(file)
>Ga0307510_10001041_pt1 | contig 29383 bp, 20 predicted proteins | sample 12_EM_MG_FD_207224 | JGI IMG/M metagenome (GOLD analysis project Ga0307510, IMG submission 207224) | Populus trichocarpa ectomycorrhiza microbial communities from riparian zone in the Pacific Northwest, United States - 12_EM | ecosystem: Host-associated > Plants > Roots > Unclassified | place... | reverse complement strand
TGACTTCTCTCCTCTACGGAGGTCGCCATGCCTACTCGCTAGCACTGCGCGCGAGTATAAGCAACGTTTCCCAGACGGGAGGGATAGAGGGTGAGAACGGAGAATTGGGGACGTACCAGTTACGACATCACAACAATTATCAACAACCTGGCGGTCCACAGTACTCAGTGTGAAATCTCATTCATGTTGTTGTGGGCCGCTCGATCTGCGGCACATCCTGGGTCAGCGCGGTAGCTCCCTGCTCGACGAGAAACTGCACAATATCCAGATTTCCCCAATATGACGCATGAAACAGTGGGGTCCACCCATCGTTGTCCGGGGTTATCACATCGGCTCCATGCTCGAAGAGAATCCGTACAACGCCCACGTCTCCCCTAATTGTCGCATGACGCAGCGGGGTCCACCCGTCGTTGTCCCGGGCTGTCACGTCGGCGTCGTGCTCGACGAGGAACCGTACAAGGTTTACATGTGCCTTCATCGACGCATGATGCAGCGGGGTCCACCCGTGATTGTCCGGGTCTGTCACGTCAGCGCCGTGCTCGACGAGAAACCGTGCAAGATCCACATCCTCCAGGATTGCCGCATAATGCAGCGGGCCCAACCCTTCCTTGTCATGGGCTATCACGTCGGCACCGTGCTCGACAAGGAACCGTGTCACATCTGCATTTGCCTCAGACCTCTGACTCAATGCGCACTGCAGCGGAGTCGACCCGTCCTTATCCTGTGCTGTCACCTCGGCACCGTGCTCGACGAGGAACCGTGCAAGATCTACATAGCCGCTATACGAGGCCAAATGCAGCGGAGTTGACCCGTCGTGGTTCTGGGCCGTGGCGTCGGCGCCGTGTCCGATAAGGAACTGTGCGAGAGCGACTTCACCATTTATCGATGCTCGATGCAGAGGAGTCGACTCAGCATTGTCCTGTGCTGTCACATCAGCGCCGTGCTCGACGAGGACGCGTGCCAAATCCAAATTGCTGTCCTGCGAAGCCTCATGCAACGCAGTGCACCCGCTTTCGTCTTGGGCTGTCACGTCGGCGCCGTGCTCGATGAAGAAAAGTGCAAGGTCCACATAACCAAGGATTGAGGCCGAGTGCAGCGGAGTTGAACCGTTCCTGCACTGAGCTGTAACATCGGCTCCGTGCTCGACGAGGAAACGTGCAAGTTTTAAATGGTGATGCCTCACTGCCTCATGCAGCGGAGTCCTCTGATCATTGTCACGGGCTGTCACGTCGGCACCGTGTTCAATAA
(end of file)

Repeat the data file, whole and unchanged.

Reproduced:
>Ga0307510_10001041_pt1 | contig 29383 bp, 20 predicted proteins | sample 12_EM_MG_FD_207224 | JGI IMG/M metagenome (GOLD analysis project Ga0307510, IMG submission 207224) | Populus trichocarpa ectomycorrhiza microbial communities from riparian zone in the Pacific Northwest, United States - 12_EM | ecosystem: Host-associated > Plants > Roots > Unclassified | place... | reverse complement strand
TGACTTCTCTCCTCTACGGAGGTCGCCATGCCTACTCGCTAGCACTGCGCGCGAGTATAAGCAACGTTTCCCAGACGGGAGGGATAGAGGGTGAGAACGGAGAATTGGGGACGTACCAGTTACGACATCACAACAATTATCAACAACCTGGCGGTCCACAGTACTCAGTGTGAAATCTCATTCATGTTGTTGTGGGCCGCTCGATCTGCGGCACATCCTGGGTCAGCGCGGTAGCTCCCTGCTCGACGAGAAACTGCACAATATCCAGATTTCCCCAATATGACGCATGAAACAGTGGGGTCCACCCATCGTTGTCCGGGGTTATCACATCGGCTCCATGCTCGAAGAGAATCCGTACAACGCCCACGTCTCCCCTAATTGTCGCATGACGCAGCGGGGTCCACCCGTCGTTGTCCCGGGCTGTCACGTCGGCGTCGTGCTCGACGAGGAACCGTACAAGGTTTACATGTGCCTTCATCGACGCATGATGCAGCGGGGTCCACCCGTGATTGTCCGGGTCTGTCACGTCAGCGCCGTGCTCGACGAGAAACCGTGCAAGATCCACATCCTCCAGGATTGCCGCATAATGCAGCGGGCCCAACCCTTCCTTGTCATGGGCTATCACGTCGGCACCGTGCTCGACAAGGAACCGTGTCACATCTGCATTTGCCTCAGACCTCTGACTCAATGCGCACTGCAGCGGAGTCGACCCGTCCTTATCCTGTGCTGTCACCTCGGCACCGTGCTCGACGAGGAACCGTGCAAGATCTACATAGCCGCTATACGAGGCCAAATGCAGCGGAGTTGACCCGTCGTGGTTCTGGGCCGTGGCGTCGGCGCCGTGTCCGATAAGGAACTGTGCGAGAGCGACTTCACCATTTATCGATGCTCGATGCAGAGGAGTCGACTCAGCATTGTCCTGTGCTGTCACATCAGCGCCGTGCTCGACGAGGACGCGTGCCAAATCCAAATTGCTGTCCTGCGAAGCCTCATGCAACGCAGTGCACCCGCTTTCGTCTTGGGCTGTCACGTCGGCGCCGTGCTCGATGAAGAAAAGTGCAAGGTCCACATAACCAAGGATTGAGGCCGAGTGCAGCGGAGTTGAACCGTTCCTGCACTGAGCTGTAACATCGGCTCCGTGCTCGACGAGGAAACGTGCAAGTTTTAAATGGTGATGCCTCACTGCCTCATGCAGCGGAGTCCTCTGATCATTGTCACGGGCTGTCACGTCGGCACCGTGTTCAATAA